المقالات القانونية / قانون الأسرة


UAE: All You Need to Know About Child Labor Law

family law

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March 01, 2023


The UAE government has always been upfront about the protection of children and their rights. Provisions ensuring their development and safety are scattered in various legislations, and impose heavy penalties and punishments on those who violate these measures. The UAE is also party to the United Nations Convention on Child Protection, and in 2016, enacted a comprehensive legislation on protecting the children and safeguarding their rights.

Child Labour: Employment of children less than the specified age is considered as child labour. Despite the practice being prohibited at the international level, it is widely prevalent in most countries. Any activity depriving a child of his/her childhood or harming his/her physical, mental or moral well-being will fall under child labour. When a child is exposed to such activities, he is denied several liberties and privileges, and is rendered incapable of meeting his abilities to the full potential, along with being restricted from growing up in a healthy and safe environment.

Child labor in the UAE is expressly prohibited under the law.

STATUTORY PROVISIONS

  1. Labour Code
  2. As per Federal Decree-Law No. 33 of 2021, that is the Labour Code, employment of a child who is below the age of 15 is prohibited [Article 5(1)].

    The Labour Code, however, allows the employment of juveniles, that is, children between 15 and 18 years of age, under specific circumstances [Article 5(2)]:

    1. The employer has obtained a written consent of the custodian or guardian of the juvenile
    2. It is certified that the health of the juvenile is fit for the designated work
    3. The working hours do not exceed 6 hours per day with adequate breaks in between
    4. The juvenile is not employed from 7 PM to 7 AM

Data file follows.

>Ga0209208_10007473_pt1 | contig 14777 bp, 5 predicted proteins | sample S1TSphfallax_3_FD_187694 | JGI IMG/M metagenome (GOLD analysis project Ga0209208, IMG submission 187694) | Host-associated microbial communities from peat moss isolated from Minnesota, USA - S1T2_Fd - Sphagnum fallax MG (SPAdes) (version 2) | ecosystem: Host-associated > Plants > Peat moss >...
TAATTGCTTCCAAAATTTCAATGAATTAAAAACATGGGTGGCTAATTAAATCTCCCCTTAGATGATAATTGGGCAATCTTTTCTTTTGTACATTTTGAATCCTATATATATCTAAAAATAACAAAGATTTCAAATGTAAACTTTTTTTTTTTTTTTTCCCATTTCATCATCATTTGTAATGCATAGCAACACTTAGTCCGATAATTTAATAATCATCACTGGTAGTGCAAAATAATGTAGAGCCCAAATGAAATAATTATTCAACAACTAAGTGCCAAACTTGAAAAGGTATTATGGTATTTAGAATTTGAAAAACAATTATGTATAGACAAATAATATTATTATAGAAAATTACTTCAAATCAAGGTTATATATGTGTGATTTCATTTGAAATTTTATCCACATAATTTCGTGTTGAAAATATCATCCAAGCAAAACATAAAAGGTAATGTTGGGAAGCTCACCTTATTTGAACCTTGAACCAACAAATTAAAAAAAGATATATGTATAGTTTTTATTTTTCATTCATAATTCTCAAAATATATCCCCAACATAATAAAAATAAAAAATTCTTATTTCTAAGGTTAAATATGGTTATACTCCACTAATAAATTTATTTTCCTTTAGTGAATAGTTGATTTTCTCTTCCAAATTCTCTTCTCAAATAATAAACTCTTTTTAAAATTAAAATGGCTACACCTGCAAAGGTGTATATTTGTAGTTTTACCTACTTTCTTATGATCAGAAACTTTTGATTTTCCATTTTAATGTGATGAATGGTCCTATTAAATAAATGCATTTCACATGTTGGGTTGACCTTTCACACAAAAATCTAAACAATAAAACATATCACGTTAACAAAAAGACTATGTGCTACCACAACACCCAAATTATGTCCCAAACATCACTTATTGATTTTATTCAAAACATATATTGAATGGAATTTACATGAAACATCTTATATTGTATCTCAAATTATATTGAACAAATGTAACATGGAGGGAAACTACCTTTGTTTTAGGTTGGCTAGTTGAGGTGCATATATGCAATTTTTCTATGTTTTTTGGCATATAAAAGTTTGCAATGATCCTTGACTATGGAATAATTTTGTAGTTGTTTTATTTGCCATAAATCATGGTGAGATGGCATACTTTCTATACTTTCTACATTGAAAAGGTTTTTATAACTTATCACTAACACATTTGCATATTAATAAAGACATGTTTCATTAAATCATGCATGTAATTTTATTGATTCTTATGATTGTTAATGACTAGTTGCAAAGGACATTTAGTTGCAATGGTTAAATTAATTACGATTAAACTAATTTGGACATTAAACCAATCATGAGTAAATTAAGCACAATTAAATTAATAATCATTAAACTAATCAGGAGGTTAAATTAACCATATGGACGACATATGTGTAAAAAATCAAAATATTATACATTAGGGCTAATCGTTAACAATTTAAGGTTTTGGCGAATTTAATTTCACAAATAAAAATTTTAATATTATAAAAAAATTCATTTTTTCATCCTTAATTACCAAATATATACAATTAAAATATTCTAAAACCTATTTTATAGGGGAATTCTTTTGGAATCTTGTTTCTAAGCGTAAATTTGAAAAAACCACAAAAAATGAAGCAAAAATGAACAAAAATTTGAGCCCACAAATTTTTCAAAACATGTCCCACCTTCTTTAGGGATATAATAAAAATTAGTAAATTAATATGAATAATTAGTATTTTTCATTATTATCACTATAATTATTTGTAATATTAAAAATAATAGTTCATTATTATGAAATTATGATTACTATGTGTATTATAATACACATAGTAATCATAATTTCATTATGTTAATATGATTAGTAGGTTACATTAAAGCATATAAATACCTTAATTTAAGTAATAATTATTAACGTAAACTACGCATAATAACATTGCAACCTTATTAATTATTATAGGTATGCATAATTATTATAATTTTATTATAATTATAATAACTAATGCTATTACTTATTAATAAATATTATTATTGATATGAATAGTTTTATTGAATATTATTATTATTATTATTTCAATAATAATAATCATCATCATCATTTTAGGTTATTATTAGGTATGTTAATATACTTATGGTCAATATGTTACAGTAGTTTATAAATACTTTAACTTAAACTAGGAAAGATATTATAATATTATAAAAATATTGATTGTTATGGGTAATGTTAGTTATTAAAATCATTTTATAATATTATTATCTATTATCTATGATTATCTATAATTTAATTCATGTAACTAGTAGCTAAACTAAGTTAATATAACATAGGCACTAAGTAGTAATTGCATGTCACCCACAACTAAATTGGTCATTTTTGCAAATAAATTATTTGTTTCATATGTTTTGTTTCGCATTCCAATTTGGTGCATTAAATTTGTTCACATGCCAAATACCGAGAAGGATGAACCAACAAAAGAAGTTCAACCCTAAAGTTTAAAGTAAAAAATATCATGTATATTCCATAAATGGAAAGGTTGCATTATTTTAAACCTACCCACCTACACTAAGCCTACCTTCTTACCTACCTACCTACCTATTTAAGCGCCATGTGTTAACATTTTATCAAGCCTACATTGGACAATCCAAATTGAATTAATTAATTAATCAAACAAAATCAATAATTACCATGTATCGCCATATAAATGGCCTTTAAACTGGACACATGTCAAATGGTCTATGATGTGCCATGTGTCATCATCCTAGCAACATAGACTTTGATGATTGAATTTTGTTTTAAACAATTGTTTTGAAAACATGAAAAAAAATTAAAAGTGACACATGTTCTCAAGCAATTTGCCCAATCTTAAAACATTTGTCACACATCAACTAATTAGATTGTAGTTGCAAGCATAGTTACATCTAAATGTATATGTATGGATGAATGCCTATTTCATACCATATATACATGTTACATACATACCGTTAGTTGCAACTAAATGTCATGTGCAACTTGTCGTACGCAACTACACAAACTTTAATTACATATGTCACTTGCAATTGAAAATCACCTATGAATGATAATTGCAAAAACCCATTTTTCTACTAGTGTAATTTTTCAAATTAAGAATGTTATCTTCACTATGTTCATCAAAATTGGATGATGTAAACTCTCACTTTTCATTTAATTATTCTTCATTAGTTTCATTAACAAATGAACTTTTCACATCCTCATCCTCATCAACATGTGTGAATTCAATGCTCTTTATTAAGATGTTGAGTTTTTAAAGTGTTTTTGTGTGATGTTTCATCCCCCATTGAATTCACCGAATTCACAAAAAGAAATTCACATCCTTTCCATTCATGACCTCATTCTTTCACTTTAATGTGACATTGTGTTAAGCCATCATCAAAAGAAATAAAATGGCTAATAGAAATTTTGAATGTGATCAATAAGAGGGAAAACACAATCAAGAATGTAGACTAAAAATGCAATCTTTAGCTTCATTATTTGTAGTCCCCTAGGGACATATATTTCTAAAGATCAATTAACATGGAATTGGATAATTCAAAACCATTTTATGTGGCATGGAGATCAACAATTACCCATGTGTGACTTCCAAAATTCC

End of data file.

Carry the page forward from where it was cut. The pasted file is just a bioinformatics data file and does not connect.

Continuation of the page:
5. The juvenile is not employed in dangerous or arduous works that affect his health, safety or morals
    6. He is not employed for overtime during weekends and official holidays

  3. Penal Code
  4. The Crimes and Penalties Law does not mention the punishment for child labour in particular, but Articles 400 and 401 mention instances where the life of a child may be endangered by another person. If a child is under 15 years of age, then endangering his life will amount to imprisonment not more than 2 years, and if a child is under 7 years of age then the punishment may either be imprisonment or a fine up to AED 10,000.

    For example, if a person employs a child in carrying out work related to explosives and fireworks, it will directly endanger his life and the perpetrator will be liable to the prescribed punishment.

  5. Wadeema’s Law
  6. Perhaps the most influential legislation with regard to children, Federal Law No. 3 of 2016, also known as Wadeema’s Law, lays down extensive rights afforded to children in the country, in almost all aspects. The law grants certain fundamental rights to children, such as the right to life, nationality, parentage etc. As per Article 1, a child is deemed as anyone under the age of 18 years.

    Article 14 of the law, which is also included in the Chapter of Fundamental Rights, prohibits the following:

    1. Employment of a child of less than 15 years of age
    2. Economic exploitation and employment of a child in works exposing him to risk

Further, Article 38(2) protects children from child labour under illegal conditions.

A person in contravention of these Articles will be imprisoned or fined, or both. The fine in this case will not be less than AED 20,000. If it is found that the kind of work in which the child is involved is such that it damages his physical, mental or moral integrity, it will be considered as aggravating circumstances.

Legal Update:
The above information might not apply if both parties are non-muslim. Starting from the 1st of February 2023, UAE issued specific family law to be applied between non-muslim expatriate residents in case none of them wanted to apply his/her home country's law in the UAE. To know more information about this law, please feel free to click this link.

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